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Creationist’s anti-atheist movie wins ‘Best Science Film’ award

Creationist’s anti-atheist movie wins ‘Best Science Film’ award

Earlier this year a 260-pound former professional boxer, ex-cop and fundamentalist Christian sat down to watch Ray (Bananaman) Comfort’s latest movie, The Atheist Delusion: Why Millions Deny the Obvious.

It left Matt Barber, above – author of Hating Jesus: The American Left’s War on Christianity – “balling (sic) like a baby”.

After writing here that “those who deny the existence of their Creator are delusional”, Barber, “a columnist, a cultural analyst and an attorney concentrating in constitutional law”, said:

I mean it when I say The Atheist Delusion is the most persuasive and captivating answer to atheist questions I’ve ever seen on film. Without giving too much away, let me just say that non-believers and believers alike will be moved emotionally, spiritually and intellectually.

I have no doubt that many who claim atheism at the beginning of the film, will be left well on their way to admitting His existence and infinite glory toward film’s end.

Comfort, left, teamed up with creationist Ken Ham to make his award-winning movie

Comfort, left, teamed up with creationist Ken Ham to make his award-winning movie

Well, tears came to my eyes too – tears of mirth – when I learned today that Comfort’s film  had won the “Best Science Film” at the International Christian Film Festival.

According to the festival’s atrocious website, the movie, along with other award-winning entries, will be screened on Sunday October 2 at The Woodbridge Community Church in Irvine, California.

Bob Seidensticker, one of a number of reviewers who went through the ordeal of watching this steaming heap of manure (tagline: “Atheism destroyed with one scientific question” ) wrote here:

I don’t remember a single correct scientific statement from Ray in the entire movie. The entire thing collapses into a pretentious pile of elementary and emotional arguments, which, unfortunately, may be effective on people who haven’t thought much about these issues.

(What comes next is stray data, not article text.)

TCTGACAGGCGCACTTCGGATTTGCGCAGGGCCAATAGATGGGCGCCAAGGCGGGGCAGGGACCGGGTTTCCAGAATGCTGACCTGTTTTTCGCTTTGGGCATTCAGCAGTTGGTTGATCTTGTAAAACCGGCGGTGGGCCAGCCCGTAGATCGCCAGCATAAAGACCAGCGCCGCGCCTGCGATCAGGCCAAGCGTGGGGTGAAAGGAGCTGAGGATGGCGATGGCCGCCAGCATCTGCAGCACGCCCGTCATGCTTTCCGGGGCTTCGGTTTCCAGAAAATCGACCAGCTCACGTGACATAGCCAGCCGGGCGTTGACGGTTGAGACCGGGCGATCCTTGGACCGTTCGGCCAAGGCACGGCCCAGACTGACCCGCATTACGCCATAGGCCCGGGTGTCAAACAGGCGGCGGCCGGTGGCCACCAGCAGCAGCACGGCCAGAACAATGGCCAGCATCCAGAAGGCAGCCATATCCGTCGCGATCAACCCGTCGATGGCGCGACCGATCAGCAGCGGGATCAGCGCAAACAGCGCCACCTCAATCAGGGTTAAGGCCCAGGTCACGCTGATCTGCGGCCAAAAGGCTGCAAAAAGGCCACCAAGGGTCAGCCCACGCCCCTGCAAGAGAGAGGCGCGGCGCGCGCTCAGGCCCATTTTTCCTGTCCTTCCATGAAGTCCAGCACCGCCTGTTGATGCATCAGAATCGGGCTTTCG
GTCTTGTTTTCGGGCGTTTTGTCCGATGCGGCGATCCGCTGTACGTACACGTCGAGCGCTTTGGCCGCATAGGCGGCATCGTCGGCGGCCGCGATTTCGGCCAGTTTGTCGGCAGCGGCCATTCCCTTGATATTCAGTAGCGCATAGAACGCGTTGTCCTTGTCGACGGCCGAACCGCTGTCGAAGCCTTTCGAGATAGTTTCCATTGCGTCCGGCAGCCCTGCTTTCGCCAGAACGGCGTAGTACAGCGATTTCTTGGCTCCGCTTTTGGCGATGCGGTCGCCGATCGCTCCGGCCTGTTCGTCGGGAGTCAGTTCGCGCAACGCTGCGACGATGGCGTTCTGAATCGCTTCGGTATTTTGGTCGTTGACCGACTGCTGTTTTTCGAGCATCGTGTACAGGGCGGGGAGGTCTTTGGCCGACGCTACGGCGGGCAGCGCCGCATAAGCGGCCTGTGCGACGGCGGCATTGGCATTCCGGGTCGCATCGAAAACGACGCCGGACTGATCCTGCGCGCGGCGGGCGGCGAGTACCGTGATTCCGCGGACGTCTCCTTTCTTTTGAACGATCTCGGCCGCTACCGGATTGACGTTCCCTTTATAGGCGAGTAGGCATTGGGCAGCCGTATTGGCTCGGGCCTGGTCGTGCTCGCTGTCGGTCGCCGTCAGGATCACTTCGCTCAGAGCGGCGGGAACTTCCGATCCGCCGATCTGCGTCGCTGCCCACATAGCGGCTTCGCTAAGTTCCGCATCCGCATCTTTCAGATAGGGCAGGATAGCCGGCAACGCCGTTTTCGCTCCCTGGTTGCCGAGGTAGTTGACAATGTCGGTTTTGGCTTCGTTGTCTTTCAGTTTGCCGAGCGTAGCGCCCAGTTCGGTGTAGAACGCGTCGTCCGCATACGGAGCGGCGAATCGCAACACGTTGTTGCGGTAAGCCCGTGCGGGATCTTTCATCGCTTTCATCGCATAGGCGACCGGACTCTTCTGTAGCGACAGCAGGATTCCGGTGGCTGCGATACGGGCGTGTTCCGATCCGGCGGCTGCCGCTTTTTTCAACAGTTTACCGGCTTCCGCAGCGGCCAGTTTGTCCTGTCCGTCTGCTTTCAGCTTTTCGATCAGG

And he wound up with a quote from Mark Twain’s Life on the Mississippi:

As for the contents of his skull,  they could have changed place with the contents of a pie  and nobody would have been the worse off for it but the pie.

32 responses to “Creationist’s anti-atheist movie wins ‘Best Science Film’ award”

  1. barriejohn says:

    Barberpapa writes pieces for the Christian Post:

    The Holy Spirit made it crystal clear. When Tristan Emmanuel, managing publisher and CFO of BarbWire Books, called me and said it was time for me to put pen to paper and write a book on the anti-Christian left’s demonic war on religious liberty (and all things godly and good), I immediately agreed.

    And so with the tireless help of my project partner — author, researcher, editor and veteran intelligence expert Paul Hair — I have now released my new book, “Hating Jesus: The American Left’s War on Christianity.”

    Why did I write the book? Because it had to be written. God’s natural created order, His immutable, scientific and transcendent moral precepts, as well as the very lives and livelihoods of Christian Americans, are under vicious attack today at a level unprecedented in American history.

    I had to sound the alarm. And I had to lay out a clear defensive strategy as to how we Christians might preserve our American, indeed our Christian, way of life.

    Who’s the fucking deluded one,then? Bet you can’t wait to read it!

    http://www.christianpost.com/news/hating-jesus-liberals-declare-spiritual-warfare-opinion-164674/

  2. Daz says:

    I note that, according to the website (which is indeed atrocious), it's possible for an international film festival to have a "Best Foriegn [sic] Film" award. Which is proof that either miracles or morons exist. Ho-hum.

  3. Daz says:

    from barriejohn’s quote:

    “When Tristan Emmanuel, managing publisher and CFO of BarbWire Books, called me and said it was time for me to put pen to paper and write a book on the anti-Christian left’s demonic war on religious liberty (and all things godly and good), I immediately agreed.”

    And now, amended for transparency:

    “I ‘agreed’ to publish a book via a publishing house of which I ‘just happen’ to be founder and editor-in-chief.”